But that’s what Michigan State is. Penn State is getting a ton of attention in the turnaround under James Franklin, Michigan has the spotlight on because of Jim Harbaugh, and Ohio State is getting the love because it’s Ohio State. And then there’s Michigan State, who would’ve made a four-team playoff in 2013, and an eight-team format in 2014. The last three losses came to Notre Dame in a 17-13 fight two years ago, and Oregon and Ohio State last season – that’s not bad. This year’s team comes back tremendous with two key parts – QB Connor Cook and DE Shilique Calhoun – who could’ve been off to the NFL, and only losing CB Trae Waynes early to the big leagues. Six starters are back on D, and enough talent returns on O to be fine. At the very least, this is probably the second-best team in the Big Ten East, which means the Spartans might be just good enough to be in the playoff mix throughout the year.

Which Christian Hackenberg are we going to see for Penn State?

With Bill O’Brien at the helm, Hackenberg appeared to be a sure-thing for the No. 1 overall draft pick in 2016. He has the size, the arm, and he showed off the moxie as a true freshman through trying circumstances. Last year, though, under James Franklin, he appeared unsure of himself at times, forced too many throws, and threw too many picks, giving away 15 and tossing just 12 touchdown passes. The loss of top WR Allen Robinson might have been a part of it, the O line was awful, and the coaching change certainly had something to do with it, but Hackenberg absolutely regressed and needs to get the momentum back again, at least in the eyes of the NFL scouts. With a more experienced receiving corps back – everyone returns but TE Jesse James – and with two years of experience, Hackenberg should be able to rebuild a bit, but he has to be more decisive. He has to be the best player on the field, because, talent-wise, he just might be.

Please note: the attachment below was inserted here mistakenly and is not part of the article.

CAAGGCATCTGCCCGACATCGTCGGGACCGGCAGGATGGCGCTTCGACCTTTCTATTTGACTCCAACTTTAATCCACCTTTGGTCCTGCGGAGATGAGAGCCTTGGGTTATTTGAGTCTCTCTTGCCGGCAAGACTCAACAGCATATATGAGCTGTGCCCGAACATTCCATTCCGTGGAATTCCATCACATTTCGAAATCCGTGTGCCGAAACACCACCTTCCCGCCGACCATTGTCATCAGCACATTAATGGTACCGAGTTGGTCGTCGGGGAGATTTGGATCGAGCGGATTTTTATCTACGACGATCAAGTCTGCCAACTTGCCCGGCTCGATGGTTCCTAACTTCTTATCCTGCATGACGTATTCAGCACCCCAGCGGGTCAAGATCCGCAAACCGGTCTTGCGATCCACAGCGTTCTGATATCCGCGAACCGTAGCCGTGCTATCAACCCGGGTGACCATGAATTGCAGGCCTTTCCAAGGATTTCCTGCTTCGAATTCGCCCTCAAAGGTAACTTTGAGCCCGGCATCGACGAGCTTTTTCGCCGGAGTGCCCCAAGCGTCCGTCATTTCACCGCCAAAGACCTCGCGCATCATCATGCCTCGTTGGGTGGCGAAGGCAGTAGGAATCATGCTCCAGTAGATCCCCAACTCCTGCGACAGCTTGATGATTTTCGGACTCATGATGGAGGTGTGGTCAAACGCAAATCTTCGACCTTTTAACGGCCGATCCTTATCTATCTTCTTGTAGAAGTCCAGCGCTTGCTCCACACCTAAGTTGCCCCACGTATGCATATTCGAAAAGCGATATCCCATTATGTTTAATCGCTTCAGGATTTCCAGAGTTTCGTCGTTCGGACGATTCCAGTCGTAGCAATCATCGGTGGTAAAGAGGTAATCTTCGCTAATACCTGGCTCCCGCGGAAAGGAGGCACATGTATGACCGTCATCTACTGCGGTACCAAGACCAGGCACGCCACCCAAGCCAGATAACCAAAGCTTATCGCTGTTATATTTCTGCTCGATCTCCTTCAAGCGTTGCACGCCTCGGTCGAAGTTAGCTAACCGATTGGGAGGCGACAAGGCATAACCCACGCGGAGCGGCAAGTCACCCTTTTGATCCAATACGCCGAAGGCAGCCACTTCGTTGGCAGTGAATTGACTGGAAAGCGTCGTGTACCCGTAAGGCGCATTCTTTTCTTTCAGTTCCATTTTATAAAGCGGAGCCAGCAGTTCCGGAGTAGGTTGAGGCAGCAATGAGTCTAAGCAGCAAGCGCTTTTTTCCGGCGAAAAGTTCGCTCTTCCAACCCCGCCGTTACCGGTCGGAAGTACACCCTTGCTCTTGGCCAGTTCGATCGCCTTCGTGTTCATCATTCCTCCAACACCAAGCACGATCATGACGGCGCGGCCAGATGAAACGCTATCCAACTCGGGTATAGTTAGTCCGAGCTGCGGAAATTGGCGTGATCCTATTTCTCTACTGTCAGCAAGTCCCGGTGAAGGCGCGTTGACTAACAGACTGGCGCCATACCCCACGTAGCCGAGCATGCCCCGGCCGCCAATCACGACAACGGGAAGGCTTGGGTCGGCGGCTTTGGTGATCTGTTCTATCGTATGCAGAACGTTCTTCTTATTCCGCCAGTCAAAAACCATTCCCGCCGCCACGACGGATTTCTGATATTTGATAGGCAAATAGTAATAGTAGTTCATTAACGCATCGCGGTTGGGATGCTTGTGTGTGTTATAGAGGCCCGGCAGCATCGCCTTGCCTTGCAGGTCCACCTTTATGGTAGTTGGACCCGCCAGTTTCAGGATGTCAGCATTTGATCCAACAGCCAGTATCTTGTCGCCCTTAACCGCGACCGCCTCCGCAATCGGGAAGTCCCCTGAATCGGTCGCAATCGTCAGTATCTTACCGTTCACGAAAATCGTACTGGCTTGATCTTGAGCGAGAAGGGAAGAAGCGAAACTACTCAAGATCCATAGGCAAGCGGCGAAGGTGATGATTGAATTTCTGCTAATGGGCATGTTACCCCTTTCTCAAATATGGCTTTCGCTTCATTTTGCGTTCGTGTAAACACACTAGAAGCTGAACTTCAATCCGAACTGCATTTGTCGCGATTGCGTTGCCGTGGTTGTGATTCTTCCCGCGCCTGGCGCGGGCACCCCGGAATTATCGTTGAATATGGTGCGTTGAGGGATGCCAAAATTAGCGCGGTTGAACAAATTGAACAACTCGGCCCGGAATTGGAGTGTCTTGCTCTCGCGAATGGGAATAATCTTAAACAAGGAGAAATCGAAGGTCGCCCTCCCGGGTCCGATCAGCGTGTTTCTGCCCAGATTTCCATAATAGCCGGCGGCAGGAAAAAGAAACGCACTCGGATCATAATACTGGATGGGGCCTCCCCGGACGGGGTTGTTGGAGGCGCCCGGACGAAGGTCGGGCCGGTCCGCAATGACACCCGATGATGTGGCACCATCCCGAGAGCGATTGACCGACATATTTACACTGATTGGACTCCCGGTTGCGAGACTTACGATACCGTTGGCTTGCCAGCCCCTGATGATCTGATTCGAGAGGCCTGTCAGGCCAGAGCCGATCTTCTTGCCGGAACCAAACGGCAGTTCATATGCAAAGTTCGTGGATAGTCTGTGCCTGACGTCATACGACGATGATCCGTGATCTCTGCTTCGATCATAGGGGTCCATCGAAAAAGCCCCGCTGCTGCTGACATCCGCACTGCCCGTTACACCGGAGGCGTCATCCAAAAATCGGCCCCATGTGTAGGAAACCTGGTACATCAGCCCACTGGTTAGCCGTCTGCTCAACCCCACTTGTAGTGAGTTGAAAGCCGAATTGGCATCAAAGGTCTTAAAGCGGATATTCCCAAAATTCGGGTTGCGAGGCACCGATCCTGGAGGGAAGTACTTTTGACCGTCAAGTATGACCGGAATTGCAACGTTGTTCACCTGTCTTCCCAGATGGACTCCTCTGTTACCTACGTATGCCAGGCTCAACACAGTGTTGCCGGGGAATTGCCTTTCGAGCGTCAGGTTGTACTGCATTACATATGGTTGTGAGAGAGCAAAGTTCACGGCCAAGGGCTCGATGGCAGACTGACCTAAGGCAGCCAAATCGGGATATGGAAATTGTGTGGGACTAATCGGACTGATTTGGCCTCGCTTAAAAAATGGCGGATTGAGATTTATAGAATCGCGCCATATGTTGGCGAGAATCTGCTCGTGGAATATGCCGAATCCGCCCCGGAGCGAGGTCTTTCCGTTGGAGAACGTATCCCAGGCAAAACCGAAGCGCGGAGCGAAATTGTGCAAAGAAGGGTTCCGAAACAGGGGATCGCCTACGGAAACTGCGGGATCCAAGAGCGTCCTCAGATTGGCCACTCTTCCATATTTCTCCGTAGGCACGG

Can the Hoosiers turn back into the dangerous team others had to worry about?

It’s not going to be easy after losing the 2,000 rushing yards of Tevin Coleman and with a few key receivers gone, but Kevin Wilson beefed up the talent level over the years and the team should be stronger if the quarterback situation is better. Nate Sudfeld came up with a good start including a win over Missouri, and then he suffered a shoulder injury, and then Indiana fell off the map. There’s just enough talent back on both sides of the ball to improve, but the East is the wrong division for the Hoosiers to be in – it’ll take an upset or three to even think about going bowling.

After a good first season for both programs, can Rutgers and Maryland improve?

Maryland no, Rutgers maybe. The Terps lose was too much on both sides of the ball after coming into last year experienced and ready to make a big splash, while the Scarlet Knights can’t be much worse on defense and get a dangerous and solid offense returning – they just need the quarterback situation to be settled. The big problem, of course, is the division, with Ohio State, Penn State, Michigan State and an improved Michigan to get through. Maryland has to deal with Wisconsin and a road trip to Iowa – along with a non-conference game at West Virginia – and Rutgers has to travel to Wisconsin and hosts Nebraska.